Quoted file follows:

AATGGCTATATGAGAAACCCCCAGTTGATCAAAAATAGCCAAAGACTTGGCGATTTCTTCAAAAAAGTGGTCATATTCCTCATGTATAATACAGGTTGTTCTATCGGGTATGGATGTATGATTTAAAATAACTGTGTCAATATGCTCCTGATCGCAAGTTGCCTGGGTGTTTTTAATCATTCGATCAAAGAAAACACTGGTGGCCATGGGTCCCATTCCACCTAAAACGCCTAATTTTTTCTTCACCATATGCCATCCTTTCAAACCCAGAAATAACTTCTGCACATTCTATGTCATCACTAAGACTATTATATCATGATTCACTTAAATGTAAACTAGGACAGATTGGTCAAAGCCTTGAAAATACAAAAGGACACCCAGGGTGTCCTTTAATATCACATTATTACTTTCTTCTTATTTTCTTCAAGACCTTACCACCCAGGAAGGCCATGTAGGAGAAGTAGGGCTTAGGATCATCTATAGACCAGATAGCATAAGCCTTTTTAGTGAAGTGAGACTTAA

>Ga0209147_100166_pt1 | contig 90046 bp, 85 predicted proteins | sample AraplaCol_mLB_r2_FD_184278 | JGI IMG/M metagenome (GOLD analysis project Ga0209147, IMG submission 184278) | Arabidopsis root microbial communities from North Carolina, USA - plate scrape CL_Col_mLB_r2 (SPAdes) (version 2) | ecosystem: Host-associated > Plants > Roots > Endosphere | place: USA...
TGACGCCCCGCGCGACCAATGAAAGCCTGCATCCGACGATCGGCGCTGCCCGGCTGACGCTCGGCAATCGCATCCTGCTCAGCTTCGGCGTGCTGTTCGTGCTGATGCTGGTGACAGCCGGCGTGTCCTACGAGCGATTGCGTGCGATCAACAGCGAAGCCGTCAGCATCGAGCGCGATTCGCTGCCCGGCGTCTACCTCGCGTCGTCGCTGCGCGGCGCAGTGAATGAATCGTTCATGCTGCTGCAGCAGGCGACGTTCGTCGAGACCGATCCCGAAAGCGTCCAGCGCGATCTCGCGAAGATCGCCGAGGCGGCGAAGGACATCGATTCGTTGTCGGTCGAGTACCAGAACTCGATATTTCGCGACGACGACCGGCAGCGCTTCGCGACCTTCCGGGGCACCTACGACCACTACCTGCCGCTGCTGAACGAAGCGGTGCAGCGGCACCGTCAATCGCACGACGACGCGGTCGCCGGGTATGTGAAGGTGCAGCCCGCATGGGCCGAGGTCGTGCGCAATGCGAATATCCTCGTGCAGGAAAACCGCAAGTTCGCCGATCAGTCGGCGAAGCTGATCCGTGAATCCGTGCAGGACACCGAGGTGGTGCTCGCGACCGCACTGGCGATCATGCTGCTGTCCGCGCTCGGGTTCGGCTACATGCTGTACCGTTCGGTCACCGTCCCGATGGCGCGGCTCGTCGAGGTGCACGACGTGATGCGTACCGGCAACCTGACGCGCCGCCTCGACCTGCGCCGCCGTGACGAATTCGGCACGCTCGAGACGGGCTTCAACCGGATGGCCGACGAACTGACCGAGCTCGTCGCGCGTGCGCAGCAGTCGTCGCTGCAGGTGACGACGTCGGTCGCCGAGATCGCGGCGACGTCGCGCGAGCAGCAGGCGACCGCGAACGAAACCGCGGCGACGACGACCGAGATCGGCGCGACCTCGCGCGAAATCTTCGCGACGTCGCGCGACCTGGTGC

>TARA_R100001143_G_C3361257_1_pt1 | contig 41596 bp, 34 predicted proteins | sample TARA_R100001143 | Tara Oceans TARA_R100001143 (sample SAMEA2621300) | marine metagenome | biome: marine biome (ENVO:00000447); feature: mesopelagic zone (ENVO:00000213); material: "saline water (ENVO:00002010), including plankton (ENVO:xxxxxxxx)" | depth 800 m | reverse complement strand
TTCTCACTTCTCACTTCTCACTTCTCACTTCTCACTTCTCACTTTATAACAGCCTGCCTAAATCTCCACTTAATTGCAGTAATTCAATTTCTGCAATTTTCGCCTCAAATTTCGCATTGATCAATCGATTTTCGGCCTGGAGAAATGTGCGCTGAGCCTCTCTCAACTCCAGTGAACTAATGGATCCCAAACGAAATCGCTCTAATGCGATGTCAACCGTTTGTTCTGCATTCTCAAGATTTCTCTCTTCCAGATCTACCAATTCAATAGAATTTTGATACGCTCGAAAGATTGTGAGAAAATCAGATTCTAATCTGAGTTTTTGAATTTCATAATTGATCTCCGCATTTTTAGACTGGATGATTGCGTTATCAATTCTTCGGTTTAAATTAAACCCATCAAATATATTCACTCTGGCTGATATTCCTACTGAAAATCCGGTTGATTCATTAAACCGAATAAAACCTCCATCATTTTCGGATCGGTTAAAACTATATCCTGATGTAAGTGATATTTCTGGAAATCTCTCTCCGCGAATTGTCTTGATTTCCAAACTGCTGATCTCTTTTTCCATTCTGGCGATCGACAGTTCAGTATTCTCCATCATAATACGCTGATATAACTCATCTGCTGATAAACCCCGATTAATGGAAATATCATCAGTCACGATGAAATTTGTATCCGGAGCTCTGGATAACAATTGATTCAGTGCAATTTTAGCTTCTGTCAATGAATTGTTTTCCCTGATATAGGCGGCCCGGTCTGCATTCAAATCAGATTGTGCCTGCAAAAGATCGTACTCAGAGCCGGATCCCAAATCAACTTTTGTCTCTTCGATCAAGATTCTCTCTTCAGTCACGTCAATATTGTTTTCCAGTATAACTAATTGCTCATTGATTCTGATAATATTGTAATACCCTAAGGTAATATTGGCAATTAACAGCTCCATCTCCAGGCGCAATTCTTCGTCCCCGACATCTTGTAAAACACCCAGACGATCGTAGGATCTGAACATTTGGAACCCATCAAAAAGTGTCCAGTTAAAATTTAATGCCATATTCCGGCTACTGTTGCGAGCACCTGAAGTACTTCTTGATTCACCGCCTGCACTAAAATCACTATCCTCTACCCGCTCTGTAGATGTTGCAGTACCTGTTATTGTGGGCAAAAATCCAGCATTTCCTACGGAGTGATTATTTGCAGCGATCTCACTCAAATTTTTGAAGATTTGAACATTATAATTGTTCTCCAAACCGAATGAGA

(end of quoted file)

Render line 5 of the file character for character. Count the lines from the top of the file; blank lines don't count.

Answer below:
TTCTCACTTCTCACTTCTCACTTCTCACTTCTCACTTCTCACTTTATAACAGCCTGCCTAAATCTCCACTTAATTGCAGTAATTCAATTTCTGCAATTTTCGCCTCAAATTTCGCATTGATCAATCGATTTTCGGCCTGGAGAAATGTGCGCTGAGCCTCTCTCAACTCCAGTGAACTAATGGATCCCAAACGAAATCGCTCTAATGCGATGTCAACCGTTTGTTCTGCATTCTCAAGATTTCTCTCTTCCAGATCTACCAATTCAATAGAATTTTGATACGCTCGAAAGATTGTGAGAAAATCAGATTCTAATCTGAGTTTTTGAATTTCATAATTGATCTCCGCATTTTTAGACTGGATGATTGCGTTATCAATTCTTCGGTTTAAATTAAACCCATCAAATATATTCACTCTGGCTGATATTCCTACTGAAAATCCGGTTGATTCATTAAACCGAATAAAACCTCCATCATTTTCGGATCGGTTAAAACTATATCCTGATGTAAGTGATATTTCTGGAAATCTCTCTCCGCGAATTGTCTTGATTTCCAAACTGCTGATCTCTTTTTCCATTCTGGCGATCGACAGTTCAGTATTCTCCATCATAATACGCTGATATAACTCATCTGCTGATAAACCCCGATTAATGGAAATATCATCAGTCACGATGAAATTTGTATCCGGAGCTCTGGATAACAATTGATTCAGTGCAATTTTAGCTTCTGTCAATGAATTGTTTTCCCTGATATAGGCGGCCCGGTCTGCATTCAAATCAGATTGTGCCTGCAAAAGATCGTACTCAGAGCCGGATCCCAAATCAACTTTTGTCTCTTCGATCAAGATTCTCTCTTCAGTCACGTCAATATTGTTTTCCAGTATAACTAATTGCTCATTGATTCTGATAATATTGTAATACCCTAAGGTAATATTGGCAATTAACAGCTCCATCTCCAGGCGCAATTCTTCGTCCCCGACATCTTGTAAAACACCCAGACGATCGTAGGATCTGAACATTTGGAACCCATCAAAAAGTGTCCAGTTAAAATTTAATGCCATATTCCGGCTACTGTTGCGAGCACCTGAAGTACTTCTTGATTCACCGCCTGCACTAAAATCACTATCCTCTACCCGCTCTGTAGATGTTGCAGTACCTGTTATTGTGGGCAAAAATCCAGCATTTCCTACGGAGTGATTATTTGCAGCGATCTCACTCAAATTTTTGAAGATTTGAACATTATAATTGTTCTCCAAACCGAATGAGA